The recently introduced Te Āhua o te Ākonga (graduate profile) is underpinned by Aotearoa New Zealand research. It focuses on leadership opportunities for all and helps teachers to support all ākonga to achieve well in relation to these valued student outcomes.

Assessment processes and achievement practices

Te Marau ā Kura identifies ngā aromatawai (assessment) processes. Teachers use both Maori and English medium assessment tools to help them identify ākonga progress and achievement.

The principal and teachers engage in external professional learning to improve their teaching practice. New Maori medium assessment tools in tuhituhi (writing) and pānui (reading) are being trialled. These tools are designed to identify for teachers, deliberate acts of teaching to help accelerate student progress.

An intensive teaching approach in pāngarau (mathematics) is being used. A key next step is reporting to students, whānau and the board, the impact of this approach to lift student achievement in pāngarau.

Due to the small number of students it is difficult to identify trends and patterns in achievement data. The principal identifies a next step is for ākonga to continue to take a more active role in their learning and confidently share their achievement, progress and next learning steps.  

Achievement reports to the board, that were shared with ERO, show careful analysis of students’ levels of achievement in relation to curriculum levels. The reports identify the number of target students and teaching strategies to support learning. This information informs the board’s decision making about resourcing for ongoing improvements.

Teachers prioritise developing positive relationships with parents and whānau. This occurs through  school events, regular whānau hui and parent, student, teacher interviews. Project-based learning provides an opportunity for kura/kainga learning partnerships. The principal is planning to continue strengthening learning partnerships, especially with parents and whānau of those children at risk of not achieving.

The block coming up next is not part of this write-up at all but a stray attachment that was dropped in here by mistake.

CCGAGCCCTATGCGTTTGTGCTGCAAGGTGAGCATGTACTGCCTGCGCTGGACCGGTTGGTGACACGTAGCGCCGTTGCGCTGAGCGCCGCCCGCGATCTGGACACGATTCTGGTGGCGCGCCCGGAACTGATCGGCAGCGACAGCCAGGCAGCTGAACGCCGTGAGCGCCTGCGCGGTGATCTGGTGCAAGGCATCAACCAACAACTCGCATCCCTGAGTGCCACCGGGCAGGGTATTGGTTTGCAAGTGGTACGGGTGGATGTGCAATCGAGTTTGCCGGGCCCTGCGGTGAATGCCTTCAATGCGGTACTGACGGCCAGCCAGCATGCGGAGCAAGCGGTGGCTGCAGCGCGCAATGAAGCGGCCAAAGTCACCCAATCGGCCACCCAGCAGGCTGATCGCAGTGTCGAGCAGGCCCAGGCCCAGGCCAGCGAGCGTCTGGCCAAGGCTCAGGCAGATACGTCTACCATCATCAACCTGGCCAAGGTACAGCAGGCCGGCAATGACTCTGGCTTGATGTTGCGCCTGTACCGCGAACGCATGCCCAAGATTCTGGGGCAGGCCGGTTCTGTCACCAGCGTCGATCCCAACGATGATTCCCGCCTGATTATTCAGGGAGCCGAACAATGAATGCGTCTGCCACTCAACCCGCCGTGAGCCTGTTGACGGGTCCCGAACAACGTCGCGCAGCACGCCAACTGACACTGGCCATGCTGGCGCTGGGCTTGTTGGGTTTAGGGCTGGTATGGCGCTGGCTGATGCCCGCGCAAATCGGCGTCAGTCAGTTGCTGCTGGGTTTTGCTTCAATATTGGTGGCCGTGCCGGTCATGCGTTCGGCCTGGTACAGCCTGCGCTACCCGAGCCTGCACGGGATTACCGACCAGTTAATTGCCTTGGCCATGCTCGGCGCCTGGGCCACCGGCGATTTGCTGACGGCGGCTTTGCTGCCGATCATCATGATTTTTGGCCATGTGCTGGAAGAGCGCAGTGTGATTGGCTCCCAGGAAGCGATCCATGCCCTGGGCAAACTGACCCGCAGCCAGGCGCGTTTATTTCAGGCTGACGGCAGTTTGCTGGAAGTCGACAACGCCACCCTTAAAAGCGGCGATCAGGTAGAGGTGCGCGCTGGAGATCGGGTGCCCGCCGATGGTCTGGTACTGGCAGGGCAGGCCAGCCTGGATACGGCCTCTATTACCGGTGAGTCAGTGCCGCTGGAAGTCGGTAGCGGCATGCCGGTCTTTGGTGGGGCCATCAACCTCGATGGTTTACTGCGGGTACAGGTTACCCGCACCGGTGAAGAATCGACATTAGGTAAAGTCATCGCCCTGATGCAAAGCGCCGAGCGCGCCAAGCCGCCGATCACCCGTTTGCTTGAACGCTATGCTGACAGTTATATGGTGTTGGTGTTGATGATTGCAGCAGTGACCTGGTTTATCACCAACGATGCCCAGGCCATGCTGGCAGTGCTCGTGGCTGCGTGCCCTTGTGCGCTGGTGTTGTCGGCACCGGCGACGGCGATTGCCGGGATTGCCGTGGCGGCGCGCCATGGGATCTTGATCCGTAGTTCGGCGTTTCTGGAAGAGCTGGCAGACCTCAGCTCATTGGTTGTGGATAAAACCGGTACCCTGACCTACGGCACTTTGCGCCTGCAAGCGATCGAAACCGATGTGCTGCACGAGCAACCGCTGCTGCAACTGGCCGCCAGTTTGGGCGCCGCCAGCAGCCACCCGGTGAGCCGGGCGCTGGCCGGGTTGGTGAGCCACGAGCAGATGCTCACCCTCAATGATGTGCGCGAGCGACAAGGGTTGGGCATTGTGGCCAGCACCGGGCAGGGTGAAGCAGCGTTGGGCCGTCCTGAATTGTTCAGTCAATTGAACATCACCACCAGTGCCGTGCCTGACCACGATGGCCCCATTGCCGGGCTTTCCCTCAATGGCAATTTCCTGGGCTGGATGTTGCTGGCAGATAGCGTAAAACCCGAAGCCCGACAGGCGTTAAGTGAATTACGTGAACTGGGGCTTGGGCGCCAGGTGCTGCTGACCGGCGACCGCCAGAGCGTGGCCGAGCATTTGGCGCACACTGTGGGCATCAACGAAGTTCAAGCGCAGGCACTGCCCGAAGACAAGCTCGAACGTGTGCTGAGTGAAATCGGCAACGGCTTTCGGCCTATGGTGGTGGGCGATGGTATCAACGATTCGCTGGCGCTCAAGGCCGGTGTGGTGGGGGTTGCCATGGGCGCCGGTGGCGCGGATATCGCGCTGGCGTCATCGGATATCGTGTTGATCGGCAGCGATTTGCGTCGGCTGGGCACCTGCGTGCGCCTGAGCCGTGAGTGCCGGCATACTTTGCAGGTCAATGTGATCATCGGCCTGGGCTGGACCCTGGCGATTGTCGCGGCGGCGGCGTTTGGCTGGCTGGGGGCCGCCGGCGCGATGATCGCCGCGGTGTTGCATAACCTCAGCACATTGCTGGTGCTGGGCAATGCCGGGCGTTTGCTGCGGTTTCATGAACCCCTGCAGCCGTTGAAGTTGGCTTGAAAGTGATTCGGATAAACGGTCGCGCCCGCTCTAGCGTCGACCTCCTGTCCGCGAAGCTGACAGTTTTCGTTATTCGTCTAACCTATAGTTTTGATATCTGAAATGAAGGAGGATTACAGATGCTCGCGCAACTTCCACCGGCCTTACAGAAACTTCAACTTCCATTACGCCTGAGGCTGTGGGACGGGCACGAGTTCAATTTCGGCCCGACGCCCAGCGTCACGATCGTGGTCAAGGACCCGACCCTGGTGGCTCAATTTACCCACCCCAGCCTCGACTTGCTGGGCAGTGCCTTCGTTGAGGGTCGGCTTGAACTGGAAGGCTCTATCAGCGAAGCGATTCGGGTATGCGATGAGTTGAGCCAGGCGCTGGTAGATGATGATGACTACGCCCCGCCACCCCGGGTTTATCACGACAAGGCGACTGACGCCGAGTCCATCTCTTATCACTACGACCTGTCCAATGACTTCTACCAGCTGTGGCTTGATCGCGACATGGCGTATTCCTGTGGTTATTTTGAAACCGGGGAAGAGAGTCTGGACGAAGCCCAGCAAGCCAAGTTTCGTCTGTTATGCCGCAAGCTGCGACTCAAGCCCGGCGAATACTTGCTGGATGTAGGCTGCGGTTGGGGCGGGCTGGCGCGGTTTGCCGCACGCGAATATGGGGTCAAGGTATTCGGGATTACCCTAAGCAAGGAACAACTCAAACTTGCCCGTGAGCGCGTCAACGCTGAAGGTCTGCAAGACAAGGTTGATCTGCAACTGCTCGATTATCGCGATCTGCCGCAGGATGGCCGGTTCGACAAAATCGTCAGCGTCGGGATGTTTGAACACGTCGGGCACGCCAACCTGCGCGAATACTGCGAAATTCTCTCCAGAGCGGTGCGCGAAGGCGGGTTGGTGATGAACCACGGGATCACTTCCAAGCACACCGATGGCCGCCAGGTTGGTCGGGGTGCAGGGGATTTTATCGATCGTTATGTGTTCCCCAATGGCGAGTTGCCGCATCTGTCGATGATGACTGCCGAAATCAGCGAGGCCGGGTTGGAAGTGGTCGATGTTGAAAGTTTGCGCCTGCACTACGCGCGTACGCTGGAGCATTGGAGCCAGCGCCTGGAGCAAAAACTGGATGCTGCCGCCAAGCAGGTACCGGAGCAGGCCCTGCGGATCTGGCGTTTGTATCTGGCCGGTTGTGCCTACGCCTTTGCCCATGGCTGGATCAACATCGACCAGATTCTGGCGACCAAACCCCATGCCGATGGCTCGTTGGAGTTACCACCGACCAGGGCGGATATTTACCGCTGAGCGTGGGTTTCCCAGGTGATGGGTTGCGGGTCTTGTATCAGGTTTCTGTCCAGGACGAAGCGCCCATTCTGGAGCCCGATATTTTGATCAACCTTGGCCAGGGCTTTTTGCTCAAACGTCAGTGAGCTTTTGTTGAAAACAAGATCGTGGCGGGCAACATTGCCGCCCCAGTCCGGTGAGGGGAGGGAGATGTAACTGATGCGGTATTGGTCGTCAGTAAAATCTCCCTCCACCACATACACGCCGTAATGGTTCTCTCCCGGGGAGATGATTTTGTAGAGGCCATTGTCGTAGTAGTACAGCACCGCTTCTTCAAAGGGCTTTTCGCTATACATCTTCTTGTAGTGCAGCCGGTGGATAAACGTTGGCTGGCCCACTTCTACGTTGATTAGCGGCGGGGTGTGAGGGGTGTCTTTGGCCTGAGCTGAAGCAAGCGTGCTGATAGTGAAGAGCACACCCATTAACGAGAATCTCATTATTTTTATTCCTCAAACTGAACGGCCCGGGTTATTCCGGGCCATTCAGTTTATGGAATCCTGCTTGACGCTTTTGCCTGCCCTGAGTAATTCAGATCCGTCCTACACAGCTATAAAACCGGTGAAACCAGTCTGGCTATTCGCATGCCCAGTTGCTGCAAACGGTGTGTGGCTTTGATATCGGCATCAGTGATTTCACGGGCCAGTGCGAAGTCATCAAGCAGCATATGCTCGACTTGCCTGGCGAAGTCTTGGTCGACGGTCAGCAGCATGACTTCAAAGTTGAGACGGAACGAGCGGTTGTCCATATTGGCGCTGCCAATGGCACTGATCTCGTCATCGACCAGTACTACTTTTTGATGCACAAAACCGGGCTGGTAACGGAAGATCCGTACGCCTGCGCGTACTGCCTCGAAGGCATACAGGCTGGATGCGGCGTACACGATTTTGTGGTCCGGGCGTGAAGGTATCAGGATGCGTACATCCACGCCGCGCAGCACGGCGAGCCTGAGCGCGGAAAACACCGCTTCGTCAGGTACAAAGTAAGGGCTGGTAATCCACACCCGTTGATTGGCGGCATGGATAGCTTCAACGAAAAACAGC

The principal and teachers have completed a comprehensive review of performance management systems. A new collaborative process has been developed aligned to teacher inquiry conversations about practice.

Key next steps

Key next steps that support ongoing improvement include:

  • strengthening assessment processes by ensuring information collected is reliable and shared with students and whānau as the school transitions to Māori medium
  • improving the monitoring of progress and achievement in order to report regularly to ākonga, whānau and the board
  • reporting student progress information to the board in relation to the school’s valued student outcomes  
  • embedding ‘teaching as inquiry’ processes so teaching practices are more deliberate particularly for those students at risk of not achieving.

3 Sustainable performance and self review

How well placed is the school to sustain and continue to improve and review its performance?

The school is developing processes and systems to continue to improve and review its performance.

Since the beginning of 2019, a new teacher was appointed.  The teaching team has both Māori and English medium teaching experience. Teachers continue to work with external providers to ensure a renewed focus on student engagement. They have developed purposeful teaching approaches and provide a range of opportunities to learn in a multi-level classroom.